Photo by Tati Vice
“This whole process has been an interesting process in learning my own self, too, because hearing these women talk about how important it is to really trust yourself, that it’s you that needs to push yourself to get to the next step – that was exactly it for me too writing-wise.”

Still, Sohn stresses that collaboration is woven throughout the creation of “Home,” from its initial inspiration, drawn from the graduates of The Women’s Home, to her close work with Johnson to develop a part that would showcase the violinist’s strength as a player.

The collaborative process extends to Sohn’s work with Kinetic’s ensemble, too.

“I feel like composing is already such an isolated process that whenever I can get any extra help or any extra inspiration from the musicians who are actually physically going to play the music, it’s always very helpful for me,” says Sohn.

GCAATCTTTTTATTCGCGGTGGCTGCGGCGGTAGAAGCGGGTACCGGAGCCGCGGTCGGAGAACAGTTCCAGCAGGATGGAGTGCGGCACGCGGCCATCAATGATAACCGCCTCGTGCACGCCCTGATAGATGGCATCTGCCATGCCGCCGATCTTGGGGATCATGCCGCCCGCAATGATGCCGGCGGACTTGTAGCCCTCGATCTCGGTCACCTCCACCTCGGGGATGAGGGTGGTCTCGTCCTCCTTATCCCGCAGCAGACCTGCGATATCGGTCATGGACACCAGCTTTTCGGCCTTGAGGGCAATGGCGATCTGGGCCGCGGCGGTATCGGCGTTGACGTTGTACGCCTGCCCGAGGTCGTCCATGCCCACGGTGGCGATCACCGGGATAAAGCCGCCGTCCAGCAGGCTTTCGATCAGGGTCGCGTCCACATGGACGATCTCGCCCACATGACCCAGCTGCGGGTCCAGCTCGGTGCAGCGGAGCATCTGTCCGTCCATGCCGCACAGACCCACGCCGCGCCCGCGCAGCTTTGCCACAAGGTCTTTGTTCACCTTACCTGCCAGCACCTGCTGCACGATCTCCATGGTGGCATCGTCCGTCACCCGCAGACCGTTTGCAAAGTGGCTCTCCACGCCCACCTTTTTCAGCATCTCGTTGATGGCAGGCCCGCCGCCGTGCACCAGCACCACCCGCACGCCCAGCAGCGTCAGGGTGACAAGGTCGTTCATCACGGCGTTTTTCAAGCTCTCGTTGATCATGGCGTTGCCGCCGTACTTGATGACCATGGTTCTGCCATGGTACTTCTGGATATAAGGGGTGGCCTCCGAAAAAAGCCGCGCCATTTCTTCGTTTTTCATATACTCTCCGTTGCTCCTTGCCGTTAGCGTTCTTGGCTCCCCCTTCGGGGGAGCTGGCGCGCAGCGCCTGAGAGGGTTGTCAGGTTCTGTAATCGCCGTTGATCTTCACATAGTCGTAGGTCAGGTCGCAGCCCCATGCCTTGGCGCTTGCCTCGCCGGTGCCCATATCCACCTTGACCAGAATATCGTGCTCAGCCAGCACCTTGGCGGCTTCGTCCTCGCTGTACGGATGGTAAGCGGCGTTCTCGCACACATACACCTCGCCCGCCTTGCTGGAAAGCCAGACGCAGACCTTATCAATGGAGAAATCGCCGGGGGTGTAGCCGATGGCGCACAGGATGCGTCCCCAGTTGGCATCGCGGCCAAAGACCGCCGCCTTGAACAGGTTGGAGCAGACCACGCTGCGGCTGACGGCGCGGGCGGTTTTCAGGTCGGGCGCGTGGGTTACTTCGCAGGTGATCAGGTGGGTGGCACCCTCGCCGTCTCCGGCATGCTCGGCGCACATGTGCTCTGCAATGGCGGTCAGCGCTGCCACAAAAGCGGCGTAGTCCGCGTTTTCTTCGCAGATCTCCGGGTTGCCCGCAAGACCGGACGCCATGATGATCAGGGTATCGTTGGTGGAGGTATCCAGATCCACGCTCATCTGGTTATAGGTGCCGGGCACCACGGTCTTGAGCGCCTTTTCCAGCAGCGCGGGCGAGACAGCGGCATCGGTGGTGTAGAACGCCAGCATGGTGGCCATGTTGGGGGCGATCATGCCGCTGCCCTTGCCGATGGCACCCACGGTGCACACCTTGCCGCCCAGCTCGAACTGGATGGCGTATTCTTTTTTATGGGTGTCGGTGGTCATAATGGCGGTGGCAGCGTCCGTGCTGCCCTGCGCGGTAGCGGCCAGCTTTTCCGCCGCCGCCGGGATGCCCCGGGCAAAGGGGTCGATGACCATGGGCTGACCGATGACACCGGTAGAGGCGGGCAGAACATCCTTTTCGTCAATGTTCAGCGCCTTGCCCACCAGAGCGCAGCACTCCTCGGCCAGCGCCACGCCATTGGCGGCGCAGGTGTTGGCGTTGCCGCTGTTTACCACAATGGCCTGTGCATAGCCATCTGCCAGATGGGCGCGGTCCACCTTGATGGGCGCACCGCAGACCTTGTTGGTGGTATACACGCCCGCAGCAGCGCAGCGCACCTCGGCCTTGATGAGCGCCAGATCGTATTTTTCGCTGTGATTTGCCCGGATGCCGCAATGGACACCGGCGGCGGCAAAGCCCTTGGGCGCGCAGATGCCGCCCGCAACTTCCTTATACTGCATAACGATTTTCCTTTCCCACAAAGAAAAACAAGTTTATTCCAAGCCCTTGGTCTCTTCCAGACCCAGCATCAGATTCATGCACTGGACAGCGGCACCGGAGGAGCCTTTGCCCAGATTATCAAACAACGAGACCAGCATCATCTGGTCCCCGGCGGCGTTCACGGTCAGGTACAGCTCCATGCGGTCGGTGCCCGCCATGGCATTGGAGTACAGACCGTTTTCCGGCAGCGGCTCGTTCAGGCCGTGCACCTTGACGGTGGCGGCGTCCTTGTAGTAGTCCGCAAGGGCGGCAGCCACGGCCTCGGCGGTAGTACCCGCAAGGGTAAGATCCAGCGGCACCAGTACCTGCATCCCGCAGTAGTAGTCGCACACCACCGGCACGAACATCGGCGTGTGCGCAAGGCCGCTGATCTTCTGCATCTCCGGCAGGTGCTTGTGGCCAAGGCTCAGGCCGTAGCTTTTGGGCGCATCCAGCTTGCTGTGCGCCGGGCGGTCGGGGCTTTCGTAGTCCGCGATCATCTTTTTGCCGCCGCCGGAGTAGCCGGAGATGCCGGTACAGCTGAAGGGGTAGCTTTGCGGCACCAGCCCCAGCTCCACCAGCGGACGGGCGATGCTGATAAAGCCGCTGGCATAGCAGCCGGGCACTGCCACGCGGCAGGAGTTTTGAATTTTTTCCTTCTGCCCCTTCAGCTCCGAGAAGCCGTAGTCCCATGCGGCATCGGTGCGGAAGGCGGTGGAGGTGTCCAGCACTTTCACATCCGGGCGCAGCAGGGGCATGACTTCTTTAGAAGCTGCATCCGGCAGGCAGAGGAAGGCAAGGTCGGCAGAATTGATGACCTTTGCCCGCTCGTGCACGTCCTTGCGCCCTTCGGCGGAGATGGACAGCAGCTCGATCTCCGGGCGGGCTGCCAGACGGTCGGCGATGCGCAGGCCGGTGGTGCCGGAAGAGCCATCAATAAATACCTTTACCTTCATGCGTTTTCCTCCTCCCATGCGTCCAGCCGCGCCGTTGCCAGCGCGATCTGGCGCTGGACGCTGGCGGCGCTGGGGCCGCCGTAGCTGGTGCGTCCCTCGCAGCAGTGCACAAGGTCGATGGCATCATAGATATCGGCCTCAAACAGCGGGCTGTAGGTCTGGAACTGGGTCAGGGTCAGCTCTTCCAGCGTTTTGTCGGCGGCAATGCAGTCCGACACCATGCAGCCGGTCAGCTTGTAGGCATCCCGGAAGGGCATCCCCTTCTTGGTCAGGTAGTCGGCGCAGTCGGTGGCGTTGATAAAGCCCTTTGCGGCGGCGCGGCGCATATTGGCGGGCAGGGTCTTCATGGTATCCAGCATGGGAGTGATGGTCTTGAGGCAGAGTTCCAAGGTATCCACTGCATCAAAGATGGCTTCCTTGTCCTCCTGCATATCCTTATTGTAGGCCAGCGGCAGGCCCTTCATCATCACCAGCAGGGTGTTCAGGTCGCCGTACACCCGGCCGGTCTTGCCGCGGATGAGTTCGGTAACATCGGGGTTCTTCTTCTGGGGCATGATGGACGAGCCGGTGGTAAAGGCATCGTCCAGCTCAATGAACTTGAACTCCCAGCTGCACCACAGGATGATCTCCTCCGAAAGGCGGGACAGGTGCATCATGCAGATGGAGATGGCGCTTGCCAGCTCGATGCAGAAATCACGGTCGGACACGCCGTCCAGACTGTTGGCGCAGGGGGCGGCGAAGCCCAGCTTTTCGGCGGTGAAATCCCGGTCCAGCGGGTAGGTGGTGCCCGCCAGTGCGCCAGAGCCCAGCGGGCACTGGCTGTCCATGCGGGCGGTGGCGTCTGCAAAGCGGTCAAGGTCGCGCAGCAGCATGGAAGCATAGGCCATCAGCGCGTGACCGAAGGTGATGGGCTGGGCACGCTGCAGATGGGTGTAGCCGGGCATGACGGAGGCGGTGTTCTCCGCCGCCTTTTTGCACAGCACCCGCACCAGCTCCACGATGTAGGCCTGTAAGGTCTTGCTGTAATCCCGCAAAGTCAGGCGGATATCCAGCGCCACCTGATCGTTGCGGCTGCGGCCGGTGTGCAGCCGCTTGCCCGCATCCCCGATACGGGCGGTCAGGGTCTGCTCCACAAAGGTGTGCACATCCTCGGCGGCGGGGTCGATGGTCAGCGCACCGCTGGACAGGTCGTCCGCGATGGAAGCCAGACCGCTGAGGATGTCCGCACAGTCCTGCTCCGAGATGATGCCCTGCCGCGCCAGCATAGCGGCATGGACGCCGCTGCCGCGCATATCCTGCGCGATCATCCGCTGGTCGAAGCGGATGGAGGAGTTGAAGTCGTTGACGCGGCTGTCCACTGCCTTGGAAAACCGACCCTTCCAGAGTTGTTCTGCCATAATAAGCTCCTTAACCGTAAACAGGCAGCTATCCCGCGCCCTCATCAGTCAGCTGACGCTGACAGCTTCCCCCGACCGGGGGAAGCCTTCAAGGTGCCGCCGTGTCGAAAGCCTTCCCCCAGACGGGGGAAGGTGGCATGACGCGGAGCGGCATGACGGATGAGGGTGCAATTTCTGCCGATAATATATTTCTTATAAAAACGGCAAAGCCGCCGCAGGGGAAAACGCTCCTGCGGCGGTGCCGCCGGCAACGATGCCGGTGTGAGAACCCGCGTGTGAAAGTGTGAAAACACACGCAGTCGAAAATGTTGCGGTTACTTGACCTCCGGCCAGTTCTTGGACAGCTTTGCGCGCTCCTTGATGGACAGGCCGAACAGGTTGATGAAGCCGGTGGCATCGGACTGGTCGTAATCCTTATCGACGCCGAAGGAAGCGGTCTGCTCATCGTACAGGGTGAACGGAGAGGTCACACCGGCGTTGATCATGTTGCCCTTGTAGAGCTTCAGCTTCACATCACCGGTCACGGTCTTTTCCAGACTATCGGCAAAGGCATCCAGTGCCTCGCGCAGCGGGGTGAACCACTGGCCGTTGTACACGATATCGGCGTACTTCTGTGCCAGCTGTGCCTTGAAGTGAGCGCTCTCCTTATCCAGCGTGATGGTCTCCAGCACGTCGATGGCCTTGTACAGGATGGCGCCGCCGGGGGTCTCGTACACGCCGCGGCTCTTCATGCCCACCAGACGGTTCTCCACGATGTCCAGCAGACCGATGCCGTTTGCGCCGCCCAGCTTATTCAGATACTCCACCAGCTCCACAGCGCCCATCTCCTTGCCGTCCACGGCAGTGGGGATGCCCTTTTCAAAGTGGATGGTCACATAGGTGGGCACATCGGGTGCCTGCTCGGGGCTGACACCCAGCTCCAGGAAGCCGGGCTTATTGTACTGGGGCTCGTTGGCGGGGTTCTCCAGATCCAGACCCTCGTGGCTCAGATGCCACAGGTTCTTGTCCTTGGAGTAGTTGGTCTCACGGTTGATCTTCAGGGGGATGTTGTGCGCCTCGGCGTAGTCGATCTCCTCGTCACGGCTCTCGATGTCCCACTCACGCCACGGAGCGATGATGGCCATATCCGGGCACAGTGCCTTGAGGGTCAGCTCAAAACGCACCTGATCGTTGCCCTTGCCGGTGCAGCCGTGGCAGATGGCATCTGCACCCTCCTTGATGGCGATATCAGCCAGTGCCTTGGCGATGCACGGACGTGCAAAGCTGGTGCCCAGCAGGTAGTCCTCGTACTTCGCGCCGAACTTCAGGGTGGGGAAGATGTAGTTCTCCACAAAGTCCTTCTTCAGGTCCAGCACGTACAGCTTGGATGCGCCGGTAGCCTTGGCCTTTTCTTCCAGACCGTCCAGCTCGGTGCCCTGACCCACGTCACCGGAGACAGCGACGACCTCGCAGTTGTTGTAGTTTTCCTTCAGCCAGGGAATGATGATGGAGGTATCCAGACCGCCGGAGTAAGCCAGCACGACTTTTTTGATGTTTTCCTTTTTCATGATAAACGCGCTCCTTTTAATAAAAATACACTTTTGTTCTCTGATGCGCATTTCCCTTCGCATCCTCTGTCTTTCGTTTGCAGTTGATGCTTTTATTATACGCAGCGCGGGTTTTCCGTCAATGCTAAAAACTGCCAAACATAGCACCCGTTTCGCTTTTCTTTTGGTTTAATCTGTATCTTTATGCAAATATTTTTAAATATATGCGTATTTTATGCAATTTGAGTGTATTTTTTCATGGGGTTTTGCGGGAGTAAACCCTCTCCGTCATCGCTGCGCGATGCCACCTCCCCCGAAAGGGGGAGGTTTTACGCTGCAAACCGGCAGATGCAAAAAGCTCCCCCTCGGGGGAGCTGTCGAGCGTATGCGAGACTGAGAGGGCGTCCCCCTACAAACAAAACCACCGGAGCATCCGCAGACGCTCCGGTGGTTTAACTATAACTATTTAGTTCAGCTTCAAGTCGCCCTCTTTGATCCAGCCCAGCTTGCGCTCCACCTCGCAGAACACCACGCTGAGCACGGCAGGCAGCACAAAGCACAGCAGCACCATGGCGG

Being named Kinetic’s first composer-in-residence has afforded Sohn the opportunity to work with the ensemble throughout the season and get to know each player’s strengths as well as how the ensemble works together, which Sohn describes as “very, very different” and “fascinating.”

“It is a conductorless group, so the way that they work is super organic,” says Sohn. “It’s not just that the first violinist talks and everyone obeys. Everyone has an opinion, everyone can talk during the rehearsal, so the music-making process is really alive.”

Sohn recalls working with the ensemble during rehearsals for “What Happens If Pipes Burst?” – the composer’s reflection on Winter Storm Uri, written for string orchestra, that premiered last year – saying that the experience taught her a valuable lesson.

“I learned that there isn’t just one way to play my music, and there isn’t just one right way to play my music,” says Sohn.
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Kinetic Ensemble has a history of presenting music and dance works, such as their program Bodies in Motion, presented by Kinetic, Musiqa and Open Dance Project.
Photo by Lynn Lane